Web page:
• You and all the other engineers and non-engineers taught me so much while I was at Sparkfun, thanks for putting up with all my silly questions, I wouldn’t be where I am today without all that help.

  • Those old Radio Shack electronics kits, I had 3 or 4 of them and when I exhausted all of the projects in the books I started making hybrid projects adding jumpers between the kits and making more complex circuits than those in the books. At an older age, joined the Navy and gained some formal training. The NEETS modules previously mentioned are great as well. I suspect that they are somewhat dry to just read through start to finish, there aren’t really any ‘projects’ in them but they’re great reference material and a good source of free knowledge if you’re driven to look something up and learn about it.

  • I started with a radio shack 200 and 1 project kit and occasional help from my dad. 40 years later I find a generous mix of experimentation, books you all have mentioned, SparkFun and similar tutorials, forums(!!) help me to do what I suppose should technically be beyond my skill level. I think it helps to occasionally build simple circuits, try to use math and various math models to predict how they should sort of behave, then try to measure how they actually do behave, tweek them and see how the circuit was affected, try to graph or otherwise collate the results reasonably. That’s sometimes a bit tedious, but I’ve found often offers insight into why things might not always match up to what I expected.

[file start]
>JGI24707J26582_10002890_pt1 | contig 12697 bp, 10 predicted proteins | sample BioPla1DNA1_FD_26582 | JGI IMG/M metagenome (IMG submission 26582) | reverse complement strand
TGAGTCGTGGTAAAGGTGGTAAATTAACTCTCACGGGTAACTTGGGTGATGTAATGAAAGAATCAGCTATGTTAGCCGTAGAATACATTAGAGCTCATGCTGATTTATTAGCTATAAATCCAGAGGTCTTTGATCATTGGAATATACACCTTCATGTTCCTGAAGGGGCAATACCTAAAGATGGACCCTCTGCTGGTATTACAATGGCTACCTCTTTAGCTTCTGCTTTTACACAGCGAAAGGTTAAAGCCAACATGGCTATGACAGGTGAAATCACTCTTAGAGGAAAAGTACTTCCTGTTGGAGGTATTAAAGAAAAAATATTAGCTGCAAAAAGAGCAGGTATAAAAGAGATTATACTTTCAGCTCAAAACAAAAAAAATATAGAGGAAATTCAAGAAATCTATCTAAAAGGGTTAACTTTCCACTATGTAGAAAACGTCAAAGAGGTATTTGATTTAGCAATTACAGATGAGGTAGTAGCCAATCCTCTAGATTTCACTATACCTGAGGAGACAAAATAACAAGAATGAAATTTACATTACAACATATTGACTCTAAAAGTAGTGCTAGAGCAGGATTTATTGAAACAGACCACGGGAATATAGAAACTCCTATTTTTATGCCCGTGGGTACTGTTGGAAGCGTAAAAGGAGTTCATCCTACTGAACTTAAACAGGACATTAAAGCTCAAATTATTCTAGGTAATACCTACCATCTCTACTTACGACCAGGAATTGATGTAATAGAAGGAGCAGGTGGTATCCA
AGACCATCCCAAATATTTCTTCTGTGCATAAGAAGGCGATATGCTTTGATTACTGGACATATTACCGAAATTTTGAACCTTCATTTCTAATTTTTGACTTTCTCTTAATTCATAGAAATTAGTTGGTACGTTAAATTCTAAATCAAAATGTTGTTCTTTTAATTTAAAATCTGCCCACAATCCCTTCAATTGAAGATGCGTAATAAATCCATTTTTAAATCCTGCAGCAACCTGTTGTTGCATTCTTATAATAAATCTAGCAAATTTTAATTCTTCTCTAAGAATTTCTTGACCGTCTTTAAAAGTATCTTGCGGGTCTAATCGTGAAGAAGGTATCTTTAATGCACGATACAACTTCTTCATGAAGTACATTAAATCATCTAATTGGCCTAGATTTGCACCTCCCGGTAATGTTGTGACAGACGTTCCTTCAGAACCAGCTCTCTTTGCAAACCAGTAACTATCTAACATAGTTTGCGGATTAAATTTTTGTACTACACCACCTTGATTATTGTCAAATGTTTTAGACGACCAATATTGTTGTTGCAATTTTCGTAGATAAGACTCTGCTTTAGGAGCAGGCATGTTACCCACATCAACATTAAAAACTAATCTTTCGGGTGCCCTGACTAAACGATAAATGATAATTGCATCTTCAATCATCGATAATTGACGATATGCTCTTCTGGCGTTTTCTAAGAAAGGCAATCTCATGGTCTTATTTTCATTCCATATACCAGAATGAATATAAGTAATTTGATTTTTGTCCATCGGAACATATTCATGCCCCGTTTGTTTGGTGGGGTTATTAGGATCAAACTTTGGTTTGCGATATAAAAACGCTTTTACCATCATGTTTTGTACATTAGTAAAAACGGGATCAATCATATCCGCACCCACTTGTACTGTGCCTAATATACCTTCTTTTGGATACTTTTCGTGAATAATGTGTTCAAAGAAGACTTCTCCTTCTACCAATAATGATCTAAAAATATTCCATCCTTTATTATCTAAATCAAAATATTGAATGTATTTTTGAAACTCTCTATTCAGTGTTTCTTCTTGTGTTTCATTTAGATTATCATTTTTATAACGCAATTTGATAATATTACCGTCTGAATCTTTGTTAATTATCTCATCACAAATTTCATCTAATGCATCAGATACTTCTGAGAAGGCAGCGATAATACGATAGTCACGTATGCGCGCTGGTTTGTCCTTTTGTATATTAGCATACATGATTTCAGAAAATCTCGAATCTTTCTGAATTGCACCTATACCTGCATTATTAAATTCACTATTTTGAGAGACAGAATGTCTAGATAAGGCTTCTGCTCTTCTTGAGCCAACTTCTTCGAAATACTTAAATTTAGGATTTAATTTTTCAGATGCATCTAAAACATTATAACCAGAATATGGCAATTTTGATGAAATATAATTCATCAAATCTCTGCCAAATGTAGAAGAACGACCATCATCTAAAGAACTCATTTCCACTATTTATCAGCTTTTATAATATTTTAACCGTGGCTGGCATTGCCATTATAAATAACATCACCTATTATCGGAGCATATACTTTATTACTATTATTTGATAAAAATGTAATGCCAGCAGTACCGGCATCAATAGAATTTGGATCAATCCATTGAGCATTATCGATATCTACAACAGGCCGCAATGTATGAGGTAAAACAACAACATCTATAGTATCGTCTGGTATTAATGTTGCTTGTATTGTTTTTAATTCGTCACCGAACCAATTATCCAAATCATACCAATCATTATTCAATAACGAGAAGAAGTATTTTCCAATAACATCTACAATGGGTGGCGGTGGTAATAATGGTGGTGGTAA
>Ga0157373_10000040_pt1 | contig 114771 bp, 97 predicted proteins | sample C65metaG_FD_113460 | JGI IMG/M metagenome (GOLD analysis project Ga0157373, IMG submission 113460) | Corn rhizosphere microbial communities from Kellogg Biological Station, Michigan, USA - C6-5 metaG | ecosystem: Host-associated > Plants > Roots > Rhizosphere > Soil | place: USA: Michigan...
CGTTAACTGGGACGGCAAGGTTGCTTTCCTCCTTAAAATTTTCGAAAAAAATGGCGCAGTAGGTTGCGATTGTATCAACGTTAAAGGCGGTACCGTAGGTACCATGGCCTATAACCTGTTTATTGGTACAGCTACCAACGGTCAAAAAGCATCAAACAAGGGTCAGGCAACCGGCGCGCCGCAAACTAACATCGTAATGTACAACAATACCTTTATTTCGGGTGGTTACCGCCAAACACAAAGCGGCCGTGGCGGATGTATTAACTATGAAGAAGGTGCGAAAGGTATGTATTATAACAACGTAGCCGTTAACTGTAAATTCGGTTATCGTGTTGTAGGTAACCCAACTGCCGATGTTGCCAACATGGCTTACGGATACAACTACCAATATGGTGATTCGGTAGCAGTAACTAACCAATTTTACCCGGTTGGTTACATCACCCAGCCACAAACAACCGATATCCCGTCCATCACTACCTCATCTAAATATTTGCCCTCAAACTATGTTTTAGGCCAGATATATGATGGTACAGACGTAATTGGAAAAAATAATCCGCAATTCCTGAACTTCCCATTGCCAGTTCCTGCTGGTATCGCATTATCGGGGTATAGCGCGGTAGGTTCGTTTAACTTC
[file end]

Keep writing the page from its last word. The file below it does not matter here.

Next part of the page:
• If you really want to learn something, try writing documentation that explains what it is that you’ve built, how it works, and how to use it. I find that writing docs makes me go back and make things better, as I have to explain why I’ve done what I’ve done.

  • I always self-teach myself new things. I spend many times at night just reading tech docs just for fun. However, I tend to learn more when I help mentor people, mostly with FPGA development. If anyone wants to learn more about FPGA dev (specific to Xilinx parts), let me know!

  • Horowitz and Hill was a course text book when I did my Electronics Degree in 1988

  • One thing that is worth noting in the mentorship section is that not only learn from having mentors, but also being a mentor to others. I’m still a fairly young engineer, but I’ve had a few engineers straight out of college work around me, and answering their questions actually forces you to improve your knowledge base quite a bit.

  • “Practical Electronics for Inventors” by Paul Scherz is one of my favorites. A lot of the examples compare electronics to mechanical things. For example, section 2.3.5 is titled “Water Analogies” and explains voltage using a water pump and pipes.